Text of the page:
The effects of lysosomotropic amines and polyamines on rat fibroblasts were studied after the administration of epidermal growth factor (EGF) in order to determine whether the intracellular processing of EGF was important for transmission of its biological signal. Following the addition of EGF, cell cultures exhibited a dose-dependent increase in ornithine decarboxylase (ODC) activity. This increase in ODC activity was drastically reduced by both methylamine, a representative lysosomotropic amine, and putrescine, a polyamine precursor. However, inasmuch as methylamine inhibited EGF-induced DNA synthesis by greater than 50%, putrescine had no inhibitory effect. Lysosomotropic amines, but not polyamines, prevented EGF processing as evidenced by their ability to block the release of intracellular 125EGF and by their ability to inhibit the formation of the final intracellular processed product of EGF, as determined by isoelectric focusing. These data suggest that the processing of EGF is consistent with the induction of DNA synthesis and ODC activity. The cellular mechanisms involved in inhibition of ODC induction by polyamines appear to be distinct from those involved in lysosomotropic amines.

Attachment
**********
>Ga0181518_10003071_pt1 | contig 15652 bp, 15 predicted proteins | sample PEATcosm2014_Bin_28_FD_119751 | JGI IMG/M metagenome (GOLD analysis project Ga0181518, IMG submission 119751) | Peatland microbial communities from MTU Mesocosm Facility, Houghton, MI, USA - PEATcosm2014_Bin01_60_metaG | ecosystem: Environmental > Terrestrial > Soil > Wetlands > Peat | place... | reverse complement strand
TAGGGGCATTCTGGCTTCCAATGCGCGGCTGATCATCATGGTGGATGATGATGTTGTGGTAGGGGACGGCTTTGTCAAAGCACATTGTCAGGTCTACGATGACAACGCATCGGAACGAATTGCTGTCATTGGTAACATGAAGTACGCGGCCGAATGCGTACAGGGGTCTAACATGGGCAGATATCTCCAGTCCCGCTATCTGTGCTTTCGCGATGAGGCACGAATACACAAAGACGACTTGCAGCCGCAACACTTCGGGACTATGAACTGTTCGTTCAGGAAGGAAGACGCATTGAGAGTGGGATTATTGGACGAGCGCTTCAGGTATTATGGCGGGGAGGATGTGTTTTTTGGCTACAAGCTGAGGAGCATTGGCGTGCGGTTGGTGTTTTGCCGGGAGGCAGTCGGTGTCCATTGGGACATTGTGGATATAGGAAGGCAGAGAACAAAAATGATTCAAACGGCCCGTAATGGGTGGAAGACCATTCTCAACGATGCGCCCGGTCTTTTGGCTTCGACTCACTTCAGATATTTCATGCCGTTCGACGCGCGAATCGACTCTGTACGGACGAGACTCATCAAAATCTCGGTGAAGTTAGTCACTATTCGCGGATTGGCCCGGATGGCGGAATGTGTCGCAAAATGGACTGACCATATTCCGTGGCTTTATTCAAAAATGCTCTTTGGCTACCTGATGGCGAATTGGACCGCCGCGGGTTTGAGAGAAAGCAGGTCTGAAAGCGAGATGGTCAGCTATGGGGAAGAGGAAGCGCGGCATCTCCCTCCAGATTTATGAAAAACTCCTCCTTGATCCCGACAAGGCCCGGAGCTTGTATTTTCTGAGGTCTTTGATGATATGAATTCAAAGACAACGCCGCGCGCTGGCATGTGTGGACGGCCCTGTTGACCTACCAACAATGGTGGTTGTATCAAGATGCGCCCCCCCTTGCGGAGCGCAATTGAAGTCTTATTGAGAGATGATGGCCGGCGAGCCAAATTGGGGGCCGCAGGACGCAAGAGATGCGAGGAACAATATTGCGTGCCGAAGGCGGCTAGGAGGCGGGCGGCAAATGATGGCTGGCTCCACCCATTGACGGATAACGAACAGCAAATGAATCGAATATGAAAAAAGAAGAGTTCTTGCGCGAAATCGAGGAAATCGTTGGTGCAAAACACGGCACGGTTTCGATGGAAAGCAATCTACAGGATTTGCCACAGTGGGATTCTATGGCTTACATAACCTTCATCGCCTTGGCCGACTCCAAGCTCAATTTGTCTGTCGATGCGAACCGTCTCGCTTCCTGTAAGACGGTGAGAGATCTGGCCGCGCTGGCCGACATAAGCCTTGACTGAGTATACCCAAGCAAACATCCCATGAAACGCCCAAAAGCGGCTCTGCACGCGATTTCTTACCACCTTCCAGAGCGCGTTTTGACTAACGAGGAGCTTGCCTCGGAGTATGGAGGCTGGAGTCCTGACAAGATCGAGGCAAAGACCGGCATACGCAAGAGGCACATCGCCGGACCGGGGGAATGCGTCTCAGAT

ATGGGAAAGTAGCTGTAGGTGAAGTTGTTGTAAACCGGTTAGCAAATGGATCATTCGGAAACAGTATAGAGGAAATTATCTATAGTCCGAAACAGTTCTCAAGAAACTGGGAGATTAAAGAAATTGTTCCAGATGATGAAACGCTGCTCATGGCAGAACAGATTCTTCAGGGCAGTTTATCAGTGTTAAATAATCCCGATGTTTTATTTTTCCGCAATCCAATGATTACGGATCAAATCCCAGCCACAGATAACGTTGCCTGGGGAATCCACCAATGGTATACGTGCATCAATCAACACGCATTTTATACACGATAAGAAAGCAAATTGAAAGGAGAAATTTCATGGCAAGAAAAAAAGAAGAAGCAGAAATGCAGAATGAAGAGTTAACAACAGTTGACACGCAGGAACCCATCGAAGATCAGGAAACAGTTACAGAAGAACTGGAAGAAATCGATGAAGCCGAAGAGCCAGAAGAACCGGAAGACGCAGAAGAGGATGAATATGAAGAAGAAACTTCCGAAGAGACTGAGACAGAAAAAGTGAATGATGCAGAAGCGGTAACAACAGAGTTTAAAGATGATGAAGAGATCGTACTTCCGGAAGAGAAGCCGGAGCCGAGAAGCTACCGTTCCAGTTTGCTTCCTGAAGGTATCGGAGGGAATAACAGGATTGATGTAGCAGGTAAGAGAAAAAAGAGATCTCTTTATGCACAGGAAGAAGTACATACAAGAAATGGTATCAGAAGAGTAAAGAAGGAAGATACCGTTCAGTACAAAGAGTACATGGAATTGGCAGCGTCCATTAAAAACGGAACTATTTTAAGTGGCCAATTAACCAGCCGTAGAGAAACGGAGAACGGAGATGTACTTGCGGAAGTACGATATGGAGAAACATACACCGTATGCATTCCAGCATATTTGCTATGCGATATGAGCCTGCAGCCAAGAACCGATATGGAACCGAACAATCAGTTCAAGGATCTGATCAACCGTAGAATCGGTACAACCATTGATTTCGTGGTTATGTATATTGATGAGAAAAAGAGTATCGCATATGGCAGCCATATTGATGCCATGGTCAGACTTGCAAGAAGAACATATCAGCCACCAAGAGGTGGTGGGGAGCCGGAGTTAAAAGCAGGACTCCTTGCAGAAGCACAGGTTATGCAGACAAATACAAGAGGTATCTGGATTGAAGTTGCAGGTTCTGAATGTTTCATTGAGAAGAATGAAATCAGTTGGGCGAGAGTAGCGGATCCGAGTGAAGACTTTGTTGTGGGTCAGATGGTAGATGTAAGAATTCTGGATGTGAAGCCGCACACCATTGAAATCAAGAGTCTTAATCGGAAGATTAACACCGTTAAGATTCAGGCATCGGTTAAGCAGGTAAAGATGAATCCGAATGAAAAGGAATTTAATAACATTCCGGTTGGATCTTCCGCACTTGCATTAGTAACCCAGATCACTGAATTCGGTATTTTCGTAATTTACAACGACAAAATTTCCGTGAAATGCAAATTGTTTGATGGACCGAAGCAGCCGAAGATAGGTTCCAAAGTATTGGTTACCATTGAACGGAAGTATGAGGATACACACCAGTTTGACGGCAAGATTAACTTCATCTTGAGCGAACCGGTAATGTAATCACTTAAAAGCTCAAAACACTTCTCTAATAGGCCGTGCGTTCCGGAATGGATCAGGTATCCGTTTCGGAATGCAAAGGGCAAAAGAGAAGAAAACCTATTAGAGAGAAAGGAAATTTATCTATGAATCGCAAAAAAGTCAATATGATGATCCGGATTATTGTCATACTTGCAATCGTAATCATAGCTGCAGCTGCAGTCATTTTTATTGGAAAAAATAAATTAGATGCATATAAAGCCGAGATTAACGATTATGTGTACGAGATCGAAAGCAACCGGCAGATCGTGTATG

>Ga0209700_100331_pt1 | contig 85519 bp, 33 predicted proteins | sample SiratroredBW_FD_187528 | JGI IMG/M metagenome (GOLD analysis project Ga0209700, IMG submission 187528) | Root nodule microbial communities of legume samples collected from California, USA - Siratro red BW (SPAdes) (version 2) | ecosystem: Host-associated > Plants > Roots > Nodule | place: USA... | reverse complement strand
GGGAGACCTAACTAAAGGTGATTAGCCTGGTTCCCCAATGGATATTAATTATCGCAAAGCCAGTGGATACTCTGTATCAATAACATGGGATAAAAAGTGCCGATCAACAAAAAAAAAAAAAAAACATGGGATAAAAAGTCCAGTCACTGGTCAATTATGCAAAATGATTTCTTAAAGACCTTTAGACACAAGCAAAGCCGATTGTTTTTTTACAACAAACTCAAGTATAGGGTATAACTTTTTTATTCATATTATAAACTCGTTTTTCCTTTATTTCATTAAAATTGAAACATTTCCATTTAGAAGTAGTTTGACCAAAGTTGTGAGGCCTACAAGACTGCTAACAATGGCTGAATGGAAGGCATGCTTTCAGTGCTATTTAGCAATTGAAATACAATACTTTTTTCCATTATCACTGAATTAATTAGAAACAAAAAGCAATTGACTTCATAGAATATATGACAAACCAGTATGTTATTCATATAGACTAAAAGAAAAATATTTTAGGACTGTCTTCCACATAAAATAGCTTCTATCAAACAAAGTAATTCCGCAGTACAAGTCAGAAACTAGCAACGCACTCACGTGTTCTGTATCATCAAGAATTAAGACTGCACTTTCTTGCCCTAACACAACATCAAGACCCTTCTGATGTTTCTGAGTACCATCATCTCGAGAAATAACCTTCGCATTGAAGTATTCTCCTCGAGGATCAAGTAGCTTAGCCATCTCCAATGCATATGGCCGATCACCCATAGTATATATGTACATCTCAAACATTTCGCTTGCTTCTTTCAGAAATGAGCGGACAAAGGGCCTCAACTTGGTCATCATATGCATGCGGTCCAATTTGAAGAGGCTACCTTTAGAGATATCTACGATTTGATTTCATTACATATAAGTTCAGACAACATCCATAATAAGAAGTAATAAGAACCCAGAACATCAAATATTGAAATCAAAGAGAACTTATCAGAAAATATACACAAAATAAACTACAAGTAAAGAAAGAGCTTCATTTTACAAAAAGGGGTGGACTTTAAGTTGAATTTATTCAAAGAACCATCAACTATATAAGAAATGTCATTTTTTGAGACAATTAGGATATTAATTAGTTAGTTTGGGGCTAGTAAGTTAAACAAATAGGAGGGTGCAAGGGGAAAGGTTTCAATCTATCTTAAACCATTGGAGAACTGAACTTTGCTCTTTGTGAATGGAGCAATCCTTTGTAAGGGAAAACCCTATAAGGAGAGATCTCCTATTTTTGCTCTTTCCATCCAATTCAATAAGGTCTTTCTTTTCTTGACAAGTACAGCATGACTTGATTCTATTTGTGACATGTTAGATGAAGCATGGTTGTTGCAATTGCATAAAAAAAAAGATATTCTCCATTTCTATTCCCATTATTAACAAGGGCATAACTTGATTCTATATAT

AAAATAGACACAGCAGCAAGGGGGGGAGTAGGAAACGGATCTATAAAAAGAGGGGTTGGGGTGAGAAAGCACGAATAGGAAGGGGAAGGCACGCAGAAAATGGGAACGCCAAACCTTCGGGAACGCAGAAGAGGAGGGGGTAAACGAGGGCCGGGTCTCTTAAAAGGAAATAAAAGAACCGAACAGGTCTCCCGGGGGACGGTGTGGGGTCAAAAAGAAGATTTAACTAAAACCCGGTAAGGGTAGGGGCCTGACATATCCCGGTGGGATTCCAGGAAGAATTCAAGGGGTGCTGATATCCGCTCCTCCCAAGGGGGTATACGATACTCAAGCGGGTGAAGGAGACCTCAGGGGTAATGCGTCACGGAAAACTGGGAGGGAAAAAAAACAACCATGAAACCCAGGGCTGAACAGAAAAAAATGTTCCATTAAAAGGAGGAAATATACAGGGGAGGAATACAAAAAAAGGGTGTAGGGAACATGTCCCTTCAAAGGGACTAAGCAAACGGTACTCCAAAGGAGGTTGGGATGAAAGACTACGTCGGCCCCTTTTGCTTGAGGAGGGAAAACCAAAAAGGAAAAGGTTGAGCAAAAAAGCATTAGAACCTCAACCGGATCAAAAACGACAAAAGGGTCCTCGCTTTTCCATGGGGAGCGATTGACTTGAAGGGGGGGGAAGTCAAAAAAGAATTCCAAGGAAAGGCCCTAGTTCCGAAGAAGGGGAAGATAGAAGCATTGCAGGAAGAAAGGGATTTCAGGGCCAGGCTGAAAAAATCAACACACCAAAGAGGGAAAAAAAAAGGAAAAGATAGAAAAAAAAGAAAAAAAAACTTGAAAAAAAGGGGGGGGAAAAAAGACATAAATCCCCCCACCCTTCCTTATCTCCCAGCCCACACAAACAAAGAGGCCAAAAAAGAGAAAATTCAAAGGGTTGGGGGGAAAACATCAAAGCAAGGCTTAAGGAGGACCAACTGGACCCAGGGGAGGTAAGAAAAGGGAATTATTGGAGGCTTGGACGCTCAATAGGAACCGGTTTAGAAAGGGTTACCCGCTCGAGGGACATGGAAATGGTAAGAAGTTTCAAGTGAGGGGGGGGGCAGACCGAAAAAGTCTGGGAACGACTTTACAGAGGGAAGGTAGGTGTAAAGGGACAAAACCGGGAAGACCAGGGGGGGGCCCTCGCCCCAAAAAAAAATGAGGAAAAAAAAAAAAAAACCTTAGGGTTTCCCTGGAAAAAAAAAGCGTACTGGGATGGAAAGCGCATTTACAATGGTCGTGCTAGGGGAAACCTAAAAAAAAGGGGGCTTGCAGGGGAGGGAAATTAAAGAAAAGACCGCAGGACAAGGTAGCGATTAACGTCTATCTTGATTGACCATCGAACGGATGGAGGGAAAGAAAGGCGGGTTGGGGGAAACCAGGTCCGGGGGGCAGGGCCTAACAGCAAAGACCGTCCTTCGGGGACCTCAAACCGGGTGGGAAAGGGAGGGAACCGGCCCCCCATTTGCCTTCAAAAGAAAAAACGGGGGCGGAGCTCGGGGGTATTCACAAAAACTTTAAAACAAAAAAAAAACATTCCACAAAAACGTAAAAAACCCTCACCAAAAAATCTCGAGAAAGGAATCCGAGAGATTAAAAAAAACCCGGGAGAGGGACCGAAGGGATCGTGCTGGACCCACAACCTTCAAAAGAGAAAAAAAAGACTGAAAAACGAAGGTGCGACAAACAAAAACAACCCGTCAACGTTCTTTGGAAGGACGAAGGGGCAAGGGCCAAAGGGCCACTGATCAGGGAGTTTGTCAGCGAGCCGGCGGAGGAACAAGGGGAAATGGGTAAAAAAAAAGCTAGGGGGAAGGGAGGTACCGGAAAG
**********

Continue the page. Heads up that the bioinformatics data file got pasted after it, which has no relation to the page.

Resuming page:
ASJC Scopus subject areas
- Cell Biology